much thanks though, that I was just doing my job. She said that she used to teach swimming and
knew how it felt to not be thanked for the hard work you put in. Immediately, I understood what she
See, as a teacher, it isn’t just about what you have learnt
during your qualification. A good
teacher gives everything to their students.
Continual practice, planning and thought goes into being a good
teacher. Unpaid hours of research, analysis, and finding
new resources. Learning more about the
body. Building relationships with your
clients, because for a lot of what we need to do, there needs to be trust
between instructor and student. We give
ourselves phychologically to our clients too, often giving you the last ounce
of energy we have in our sometimes almost empty tank!
It is a careful
balance of knowing when to push someone and when to hold them back. Knowing what to release, what to stretch,
what to activate and what to strengthen.
It is about making safe progressions, using our hands, words and bodies
to teach you a better way of moving so that your quality of life improves.
It can be challenging, physical work. I am often exhausted at the end of a
shift. But OMG how I love it!
Pilates has made me stronger. It has made me more flexible. It has taught me mindfulness and helped heal
my body and mind. It has introduced me
to some wonderful, inspiring people. It
lifts my spirits and brings me clarity and energy. And that is what I hope I can bring to my
clients each time I teach.
So next time you go to a class of any kind, Pilates,
swimming, gym, art, whatever it may be, take a minute to think about what your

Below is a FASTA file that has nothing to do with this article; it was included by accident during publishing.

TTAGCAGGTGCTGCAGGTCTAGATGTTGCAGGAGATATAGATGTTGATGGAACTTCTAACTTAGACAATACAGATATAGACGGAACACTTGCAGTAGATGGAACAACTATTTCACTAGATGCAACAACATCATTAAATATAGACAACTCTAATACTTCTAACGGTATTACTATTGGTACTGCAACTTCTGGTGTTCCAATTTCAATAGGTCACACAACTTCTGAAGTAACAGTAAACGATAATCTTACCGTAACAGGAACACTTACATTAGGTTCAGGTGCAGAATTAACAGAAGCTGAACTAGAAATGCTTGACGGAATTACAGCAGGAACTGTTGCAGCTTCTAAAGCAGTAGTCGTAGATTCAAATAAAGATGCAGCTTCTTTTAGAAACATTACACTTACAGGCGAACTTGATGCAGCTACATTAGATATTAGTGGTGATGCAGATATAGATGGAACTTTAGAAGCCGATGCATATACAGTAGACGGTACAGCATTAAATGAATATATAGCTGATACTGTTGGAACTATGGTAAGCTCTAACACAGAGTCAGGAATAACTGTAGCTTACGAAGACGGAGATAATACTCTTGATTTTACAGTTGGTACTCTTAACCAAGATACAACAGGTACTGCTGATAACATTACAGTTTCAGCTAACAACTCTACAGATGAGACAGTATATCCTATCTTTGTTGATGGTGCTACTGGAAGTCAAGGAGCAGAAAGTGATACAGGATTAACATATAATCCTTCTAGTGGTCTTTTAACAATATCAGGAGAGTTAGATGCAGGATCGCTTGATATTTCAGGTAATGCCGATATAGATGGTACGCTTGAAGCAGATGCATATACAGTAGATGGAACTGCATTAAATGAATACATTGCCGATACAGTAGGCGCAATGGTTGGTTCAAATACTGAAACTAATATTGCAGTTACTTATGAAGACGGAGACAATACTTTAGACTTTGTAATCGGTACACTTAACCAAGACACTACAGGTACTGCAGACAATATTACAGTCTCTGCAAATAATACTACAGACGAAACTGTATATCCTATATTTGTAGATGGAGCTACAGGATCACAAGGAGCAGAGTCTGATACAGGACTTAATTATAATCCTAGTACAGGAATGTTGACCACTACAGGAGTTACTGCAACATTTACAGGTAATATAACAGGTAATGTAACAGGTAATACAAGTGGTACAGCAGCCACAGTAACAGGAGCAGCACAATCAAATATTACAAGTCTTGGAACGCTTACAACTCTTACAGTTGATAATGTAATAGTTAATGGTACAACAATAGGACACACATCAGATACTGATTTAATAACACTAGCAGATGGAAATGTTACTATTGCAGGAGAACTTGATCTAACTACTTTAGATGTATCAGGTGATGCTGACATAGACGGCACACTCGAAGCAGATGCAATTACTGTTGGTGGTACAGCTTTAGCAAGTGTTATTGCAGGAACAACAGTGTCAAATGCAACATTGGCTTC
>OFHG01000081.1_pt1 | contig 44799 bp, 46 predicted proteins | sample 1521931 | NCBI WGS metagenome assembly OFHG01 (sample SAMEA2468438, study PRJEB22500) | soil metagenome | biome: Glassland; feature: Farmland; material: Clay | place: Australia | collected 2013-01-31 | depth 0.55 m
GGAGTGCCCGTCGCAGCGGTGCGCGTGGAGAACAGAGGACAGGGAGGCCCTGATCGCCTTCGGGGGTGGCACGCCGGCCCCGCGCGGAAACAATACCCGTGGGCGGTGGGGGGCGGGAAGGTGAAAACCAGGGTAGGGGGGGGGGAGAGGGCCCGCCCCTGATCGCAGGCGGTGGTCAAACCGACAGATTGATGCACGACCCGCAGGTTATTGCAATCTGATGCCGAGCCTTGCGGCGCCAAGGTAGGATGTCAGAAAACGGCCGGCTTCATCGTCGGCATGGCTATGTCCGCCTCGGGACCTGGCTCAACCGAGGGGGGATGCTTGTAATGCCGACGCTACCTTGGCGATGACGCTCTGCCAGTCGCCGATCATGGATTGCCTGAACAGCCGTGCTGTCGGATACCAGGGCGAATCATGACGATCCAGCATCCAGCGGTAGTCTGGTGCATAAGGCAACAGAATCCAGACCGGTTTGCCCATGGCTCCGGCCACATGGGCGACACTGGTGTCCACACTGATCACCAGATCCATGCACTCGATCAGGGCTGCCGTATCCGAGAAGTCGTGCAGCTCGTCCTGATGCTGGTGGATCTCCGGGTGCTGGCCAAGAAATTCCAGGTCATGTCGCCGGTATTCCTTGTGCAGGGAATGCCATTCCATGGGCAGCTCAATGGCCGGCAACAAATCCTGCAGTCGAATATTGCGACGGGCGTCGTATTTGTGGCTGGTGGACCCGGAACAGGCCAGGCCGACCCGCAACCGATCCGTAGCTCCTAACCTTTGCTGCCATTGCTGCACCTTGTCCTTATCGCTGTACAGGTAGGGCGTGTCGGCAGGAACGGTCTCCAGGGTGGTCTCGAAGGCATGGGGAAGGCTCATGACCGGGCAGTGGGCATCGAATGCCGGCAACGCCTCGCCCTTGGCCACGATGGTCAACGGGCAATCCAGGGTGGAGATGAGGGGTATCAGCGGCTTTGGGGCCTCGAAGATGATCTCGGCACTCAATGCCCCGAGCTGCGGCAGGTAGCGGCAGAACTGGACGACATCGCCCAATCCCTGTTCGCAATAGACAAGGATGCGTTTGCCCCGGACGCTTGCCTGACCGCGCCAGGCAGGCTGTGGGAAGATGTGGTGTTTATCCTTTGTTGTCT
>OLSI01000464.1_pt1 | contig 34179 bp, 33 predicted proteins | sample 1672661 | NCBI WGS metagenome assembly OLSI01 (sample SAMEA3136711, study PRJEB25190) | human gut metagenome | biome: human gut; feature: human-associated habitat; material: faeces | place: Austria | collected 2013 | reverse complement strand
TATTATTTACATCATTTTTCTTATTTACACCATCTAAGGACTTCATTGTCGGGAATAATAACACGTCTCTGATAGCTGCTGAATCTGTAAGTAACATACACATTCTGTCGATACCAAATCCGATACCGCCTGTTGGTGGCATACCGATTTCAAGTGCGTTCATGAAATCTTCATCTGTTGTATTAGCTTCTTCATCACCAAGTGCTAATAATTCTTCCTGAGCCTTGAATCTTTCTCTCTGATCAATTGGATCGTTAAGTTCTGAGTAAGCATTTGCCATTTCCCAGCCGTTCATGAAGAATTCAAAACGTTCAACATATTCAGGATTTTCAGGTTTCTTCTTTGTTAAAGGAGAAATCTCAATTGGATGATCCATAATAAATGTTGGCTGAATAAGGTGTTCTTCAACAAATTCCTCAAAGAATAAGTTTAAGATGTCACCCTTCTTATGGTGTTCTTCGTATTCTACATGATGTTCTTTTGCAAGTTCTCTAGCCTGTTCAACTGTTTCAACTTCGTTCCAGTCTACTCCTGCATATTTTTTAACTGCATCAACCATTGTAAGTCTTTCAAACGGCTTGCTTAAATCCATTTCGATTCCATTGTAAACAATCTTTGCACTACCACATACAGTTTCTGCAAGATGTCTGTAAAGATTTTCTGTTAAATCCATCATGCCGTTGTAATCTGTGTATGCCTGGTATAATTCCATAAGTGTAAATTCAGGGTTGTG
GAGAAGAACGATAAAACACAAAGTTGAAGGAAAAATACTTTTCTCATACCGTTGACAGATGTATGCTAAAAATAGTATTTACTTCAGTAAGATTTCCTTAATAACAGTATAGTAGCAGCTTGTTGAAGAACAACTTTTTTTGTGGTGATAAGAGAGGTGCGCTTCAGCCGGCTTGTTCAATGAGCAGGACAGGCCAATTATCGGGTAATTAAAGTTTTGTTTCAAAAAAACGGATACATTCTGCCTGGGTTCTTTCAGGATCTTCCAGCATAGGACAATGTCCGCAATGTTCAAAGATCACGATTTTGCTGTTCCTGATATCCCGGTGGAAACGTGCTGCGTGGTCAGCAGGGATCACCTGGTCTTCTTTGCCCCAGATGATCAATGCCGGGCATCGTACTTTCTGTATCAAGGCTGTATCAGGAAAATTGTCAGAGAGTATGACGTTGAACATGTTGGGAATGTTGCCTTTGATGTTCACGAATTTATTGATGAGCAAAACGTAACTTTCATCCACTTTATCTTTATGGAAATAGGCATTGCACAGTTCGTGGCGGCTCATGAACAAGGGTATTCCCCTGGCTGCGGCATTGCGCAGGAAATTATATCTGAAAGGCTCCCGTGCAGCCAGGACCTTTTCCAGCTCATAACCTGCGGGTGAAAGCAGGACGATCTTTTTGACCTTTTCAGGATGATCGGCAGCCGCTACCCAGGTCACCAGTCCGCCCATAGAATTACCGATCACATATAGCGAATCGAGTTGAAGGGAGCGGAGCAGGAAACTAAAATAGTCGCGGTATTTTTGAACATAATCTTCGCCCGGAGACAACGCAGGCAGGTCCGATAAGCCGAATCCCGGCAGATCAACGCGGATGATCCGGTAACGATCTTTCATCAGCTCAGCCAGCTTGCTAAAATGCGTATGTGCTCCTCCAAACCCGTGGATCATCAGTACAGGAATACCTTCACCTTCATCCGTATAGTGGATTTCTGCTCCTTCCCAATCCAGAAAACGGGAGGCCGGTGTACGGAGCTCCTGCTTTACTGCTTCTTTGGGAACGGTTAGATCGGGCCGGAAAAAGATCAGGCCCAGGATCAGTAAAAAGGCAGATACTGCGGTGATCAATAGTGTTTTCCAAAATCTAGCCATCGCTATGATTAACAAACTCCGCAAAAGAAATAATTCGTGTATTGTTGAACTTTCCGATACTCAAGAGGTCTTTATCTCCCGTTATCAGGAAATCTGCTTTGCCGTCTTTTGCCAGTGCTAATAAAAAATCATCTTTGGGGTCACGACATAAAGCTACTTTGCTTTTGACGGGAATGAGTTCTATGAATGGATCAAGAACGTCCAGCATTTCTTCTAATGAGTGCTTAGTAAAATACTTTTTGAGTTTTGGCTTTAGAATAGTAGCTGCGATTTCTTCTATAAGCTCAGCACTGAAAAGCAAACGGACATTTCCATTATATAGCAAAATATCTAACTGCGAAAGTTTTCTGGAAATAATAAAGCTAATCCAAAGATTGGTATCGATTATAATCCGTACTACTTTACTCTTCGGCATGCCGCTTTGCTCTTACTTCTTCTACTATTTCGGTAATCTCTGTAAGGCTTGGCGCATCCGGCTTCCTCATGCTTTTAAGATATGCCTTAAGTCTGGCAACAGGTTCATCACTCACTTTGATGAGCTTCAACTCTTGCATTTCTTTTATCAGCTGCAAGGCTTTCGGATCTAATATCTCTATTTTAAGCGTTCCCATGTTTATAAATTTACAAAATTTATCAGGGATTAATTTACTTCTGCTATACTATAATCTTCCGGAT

teacher has given you that day. A small
thankyou at the end goes a long way to making them feel appreciated, and might
just re-spark their energy or passion for what they do once more.
Until next time,
PS – if you are interested in giving Pilates a go, contact me to have a chat. I can recommend some great studios 😉
These are my words for the year. I thought that since February is almost over, it is a good time to check in with you about how your year is going. What are your words for the year? How are you going with your resolutions/intentions? Anything you need to think about again and reset?
I’m pretty happy with the year so far in terms of my intentions and my core desired feelings. I am choosing to do things that bring me closer to those feelings and I think I am on track for a great year!
I would love to hear how you are going. Comment below!
Until next time,
Yesterday I had the great pleasure of catching up with a friend of mine from work . She has a lot on her plate – she has three babies under the age of two (an almost two year old daughter and two month old twins!). She is amazingly together, I don’t know how she does it, but she seems really calm and collected.
We were discussing my blog and I asked what she would like to read about. She asked a really good question, how do you be a Mum without losing who you are?